What can happen in the next 2 years: Lopera's trial will continue, providing insights for the advancement in the prevention of Alzheimer's. Other research throughout the world will continue in the advancement of treatment of those already suffering from the disease.

What can happen in the next 20+ years: The number of people living with dementia is expected to almost double every 20 years, reaching 74.7 million and 131.5 million by 2050. The resources devoted to Alzheimer's is expected to increase to 2 trillion U.S. dollars by 2030. If Lopera's trial proves to be successful, then it will expand to include non-familial Alzheimer's and other types of dementia. This could result in an actual decline in the number of people suffering from the disease, possibly even an obliteration of the disease. This could ultimately, decrease the amount of or even eliminate the need for resources specifically needed for Alzheimer's research and treatment.

Possible Positive Outcomes:
- It is possible that Lopera's clinical trial, concluding in 2021, will result in the shift in focus to prevention of the disease, therefore this population will not have to deal with the negative effects of the disease at all. If Alzheimer's can be prevented, then resources that are now being spent to treat and care for Alzheimer's can be directed to the research and treatment of other diseases.
- On a more personal level, the likelihood of my mother's quality of life being affected by the results of the trial is slim, because phase one's results of Lopera's trial will not be confirmed until 2018 and the trial will be concluding in 2021. It may affect myself, or my children's chances of developing dementia and may increase our chances for long, normal and healthy lives.
- Positive scenario: a drug with no negative side effects is developed to stop the manifestation of Alzheimer's and dementia.
- Better scenario: there a way of eliminating or mitigating the gene that is responsible for the disease, thus preventing future generations from having Alzheimer's all together. This has been done with other genetic diseases through preimplantation genetic diagnosis in which non-diseased embryonic cells would be implanted in a mother's uterus or through gene therapy, in which a working version of a gene is introduced into the DNA to overcome the disease versions of the gene.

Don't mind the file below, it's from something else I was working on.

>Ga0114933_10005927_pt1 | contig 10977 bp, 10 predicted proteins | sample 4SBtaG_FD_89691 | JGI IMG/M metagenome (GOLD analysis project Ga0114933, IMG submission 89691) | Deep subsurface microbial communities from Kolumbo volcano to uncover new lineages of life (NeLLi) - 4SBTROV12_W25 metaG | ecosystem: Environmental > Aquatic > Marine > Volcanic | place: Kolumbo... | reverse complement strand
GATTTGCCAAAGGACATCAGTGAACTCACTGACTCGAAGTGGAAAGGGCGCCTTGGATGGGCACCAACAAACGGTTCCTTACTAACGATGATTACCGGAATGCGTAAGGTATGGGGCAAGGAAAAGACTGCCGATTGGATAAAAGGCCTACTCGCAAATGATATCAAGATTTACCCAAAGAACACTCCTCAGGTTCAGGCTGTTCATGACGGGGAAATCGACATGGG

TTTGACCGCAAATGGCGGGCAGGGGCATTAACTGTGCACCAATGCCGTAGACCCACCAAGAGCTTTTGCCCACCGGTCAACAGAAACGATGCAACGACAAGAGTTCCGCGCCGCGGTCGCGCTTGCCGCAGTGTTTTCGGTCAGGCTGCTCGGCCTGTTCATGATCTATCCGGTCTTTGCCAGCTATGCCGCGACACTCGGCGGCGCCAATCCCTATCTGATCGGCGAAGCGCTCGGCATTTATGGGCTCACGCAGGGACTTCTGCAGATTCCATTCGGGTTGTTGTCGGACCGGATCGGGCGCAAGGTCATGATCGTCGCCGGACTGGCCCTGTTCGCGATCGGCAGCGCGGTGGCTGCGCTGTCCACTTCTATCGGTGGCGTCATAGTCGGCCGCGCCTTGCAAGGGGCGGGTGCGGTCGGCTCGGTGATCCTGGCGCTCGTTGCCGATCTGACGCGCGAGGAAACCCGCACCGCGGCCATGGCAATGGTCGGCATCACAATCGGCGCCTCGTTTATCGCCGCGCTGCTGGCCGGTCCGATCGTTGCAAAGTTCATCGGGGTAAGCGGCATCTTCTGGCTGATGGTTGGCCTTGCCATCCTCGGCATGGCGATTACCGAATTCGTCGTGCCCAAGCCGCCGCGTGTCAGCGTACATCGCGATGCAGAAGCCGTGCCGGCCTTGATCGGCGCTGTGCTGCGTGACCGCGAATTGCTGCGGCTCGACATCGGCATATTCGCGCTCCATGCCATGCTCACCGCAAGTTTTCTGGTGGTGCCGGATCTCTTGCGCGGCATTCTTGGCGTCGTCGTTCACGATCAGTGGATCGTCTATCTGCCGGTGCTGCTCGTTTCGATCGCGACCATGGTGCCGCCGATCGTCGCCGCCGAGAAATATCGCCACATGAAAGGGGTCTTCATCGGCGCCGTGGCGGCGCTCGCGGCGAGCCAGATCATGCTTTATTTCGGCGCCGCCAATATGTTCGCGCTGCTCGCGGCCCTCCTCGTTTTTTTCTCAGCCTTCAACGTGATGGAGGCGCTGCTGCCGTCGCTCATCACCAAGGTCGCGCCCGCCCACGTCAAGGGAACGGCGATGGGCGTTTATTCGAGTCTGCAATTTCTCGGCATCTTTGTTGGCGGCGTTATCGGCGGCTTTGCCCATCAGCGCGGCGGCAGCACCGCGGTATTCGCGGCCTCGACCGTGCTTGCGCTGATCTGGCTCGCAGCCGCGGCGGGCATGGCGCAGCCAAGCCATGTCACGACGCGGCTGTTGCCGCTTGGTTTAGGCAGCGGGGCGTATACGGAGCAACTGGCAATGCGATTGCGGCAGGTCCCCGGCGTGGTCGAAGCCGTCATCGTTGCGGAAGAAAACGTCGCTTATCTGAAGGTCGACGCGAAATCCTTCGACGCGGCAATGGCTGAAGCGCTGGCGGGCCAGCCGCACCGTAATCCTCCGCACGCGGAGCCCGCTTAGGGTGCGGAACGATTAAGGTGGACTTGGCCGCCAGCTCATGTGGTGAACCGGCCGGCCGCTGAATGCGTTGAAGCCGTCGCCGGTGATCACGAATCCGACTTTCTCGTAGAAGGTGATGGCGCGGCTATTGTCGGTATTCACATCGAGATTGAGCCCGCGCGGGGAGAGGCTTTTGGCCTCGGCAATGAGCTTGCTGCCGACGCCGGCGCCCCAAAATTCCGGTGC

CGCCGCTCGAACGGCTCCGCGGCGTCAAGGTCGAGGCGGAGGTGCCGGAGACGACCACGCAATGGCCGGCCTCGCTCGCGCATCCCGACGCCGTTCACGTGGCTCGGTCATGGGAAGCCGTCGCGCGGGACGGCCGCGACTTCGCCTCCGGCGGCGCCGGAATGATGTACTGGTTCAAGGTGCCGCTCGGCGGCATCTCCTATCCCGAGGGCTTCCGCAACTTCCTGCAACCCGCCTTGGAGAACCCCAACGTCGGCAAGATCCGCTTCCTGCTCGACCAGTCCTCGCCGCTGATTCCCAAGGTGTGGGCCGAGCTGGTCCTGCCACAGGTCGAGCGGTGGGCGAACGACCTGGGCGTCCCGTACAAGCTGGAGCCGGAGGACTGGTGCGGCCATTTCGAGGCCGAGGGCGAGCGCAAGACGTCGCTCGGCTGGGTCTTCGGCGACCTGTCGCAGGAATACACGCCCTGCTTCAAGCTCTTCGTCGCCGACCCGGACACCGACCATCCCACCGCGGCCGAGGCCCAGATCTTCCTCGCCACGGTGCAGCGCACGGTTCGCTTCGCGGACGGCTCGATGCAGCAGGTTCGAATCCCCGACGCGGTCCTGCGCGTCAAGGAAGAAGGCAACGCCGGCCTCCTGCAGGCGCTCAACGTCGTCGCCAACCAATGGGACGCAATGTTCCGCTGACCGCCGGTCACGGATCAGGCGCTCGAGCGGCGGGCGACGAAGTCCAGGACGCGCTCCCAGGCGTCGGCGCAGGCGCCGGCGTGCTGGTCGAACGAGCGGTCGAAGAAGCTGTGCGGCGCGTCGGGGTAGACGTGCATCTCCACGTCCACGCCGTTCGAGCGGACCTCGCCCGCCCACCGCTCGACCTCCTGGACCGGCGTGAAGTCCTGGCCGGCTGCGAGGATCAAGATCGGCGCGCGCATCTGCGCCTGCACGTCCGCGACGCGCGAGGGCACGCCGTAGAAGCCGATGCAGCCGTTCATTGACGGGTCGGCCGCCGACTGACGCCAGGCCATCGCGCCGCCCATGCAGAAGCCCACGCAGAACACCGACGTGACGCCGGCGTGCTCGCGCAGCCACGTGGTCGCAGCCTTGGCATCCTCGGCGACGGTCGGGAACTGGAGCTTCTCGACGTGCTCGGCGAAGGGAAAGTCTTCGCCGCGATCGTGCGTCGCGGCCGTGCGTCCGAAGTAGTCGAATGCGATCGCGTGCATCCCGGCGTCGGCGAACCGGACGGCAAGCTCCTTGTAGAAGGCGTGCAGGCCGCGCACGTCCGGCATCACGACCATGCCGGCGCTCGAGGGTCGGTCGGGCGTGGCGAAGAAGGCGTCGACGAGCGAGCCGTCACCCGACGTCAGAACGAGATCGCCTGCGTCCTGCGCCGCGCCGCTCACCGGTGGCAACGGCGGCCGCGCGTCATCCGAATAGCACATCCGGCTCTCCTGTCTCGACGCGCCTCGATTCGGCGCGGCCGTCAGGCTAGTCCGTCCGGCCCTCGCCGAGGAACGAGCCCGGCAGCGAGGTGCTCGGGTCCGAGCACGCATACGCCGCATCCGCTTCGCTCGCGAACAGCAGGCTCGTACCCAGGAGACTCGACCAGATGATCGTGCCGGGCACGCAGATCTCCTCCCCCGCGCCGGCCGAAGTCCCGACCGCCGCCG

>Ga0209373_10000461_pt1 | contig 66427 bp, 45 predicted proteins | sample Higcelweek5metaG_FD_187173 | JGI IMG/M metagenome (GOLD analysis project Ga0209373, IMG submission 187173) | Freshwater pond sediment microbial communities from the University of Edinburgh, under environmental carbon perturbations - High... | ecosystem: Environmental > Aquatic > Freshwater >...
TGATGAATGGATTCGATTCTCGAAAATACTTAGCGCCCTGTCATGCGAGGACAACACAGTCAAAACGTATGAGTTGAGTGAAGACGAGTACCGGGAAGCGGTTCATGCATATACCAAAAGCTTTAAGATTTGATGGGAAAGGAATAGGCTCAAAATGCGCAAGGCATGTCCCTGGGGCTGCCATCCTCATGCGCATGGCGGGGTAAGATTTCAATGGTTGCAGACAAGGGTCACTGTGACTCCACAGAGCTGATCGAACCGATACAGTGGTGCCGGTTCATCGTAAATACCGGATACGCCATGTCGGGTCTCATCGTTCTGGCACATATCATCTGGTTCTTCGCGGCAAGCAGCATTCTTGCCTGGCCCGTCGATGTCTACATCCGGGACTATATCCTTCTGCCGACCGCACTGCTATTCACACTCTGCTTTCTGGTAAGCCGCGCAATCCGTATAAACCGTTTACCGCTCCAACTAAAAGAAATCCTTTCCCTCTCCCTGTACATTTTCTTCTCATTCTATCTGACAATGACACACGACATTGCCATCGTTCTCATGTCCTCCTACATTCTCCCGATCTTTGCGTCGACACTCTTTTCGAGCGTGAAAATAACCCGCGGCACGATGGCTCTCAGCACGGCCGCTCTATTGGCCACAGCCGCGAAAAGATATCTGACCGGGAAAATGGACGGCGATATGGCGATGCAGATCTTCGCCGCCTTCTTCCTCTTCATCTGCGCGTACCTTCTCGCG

- Best case scenario: A "gene zapper" which corrects flawed genes in utero when they are detected. There could be a test conducted at a prenatal visit and the repair could be done on the spot at an affordable price. Gene zappers have been used to zap the genes responsible for scent in mosquitos to help prevent the spread of disease, so it is not out of the realm of possibility.

Possible Negative Outcomes:
-The drug, crenuzumab, will not have the ability to prevent the disease, resulting in going back to the drawing board for researchers to try to find a different approach to prevention and/or curing Alzheimer's and dementia.
- Preimplantation genetic diagnosis is too expensive.
- Gene therapy is not perfect. It is difficult to introduce new genes into DNA. Working copy does not always mask bad copies of genes and bad copies would always be present, with potential to pass on to future generation.
- "Gene zapper" has costs unknown. May be cost prohibitive to low-income population. Mistakes could occur, affecting wrong genes and causing unintentional harm to healthy genes.

Region of the Future:

1. What else can be done to advance the prevention of Alzheimer's?
2. What are the possibilities of altering genetics to avoid the disease manifesting itself all together?
3. Are we messing with mother nature and the natural selection process by potentially being able to alter our genetic makeup?
4. How will removing Alzheimer's as a means of natural selection affect population growth?

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Just keeping things on the up and up since this is for my students to communicate first.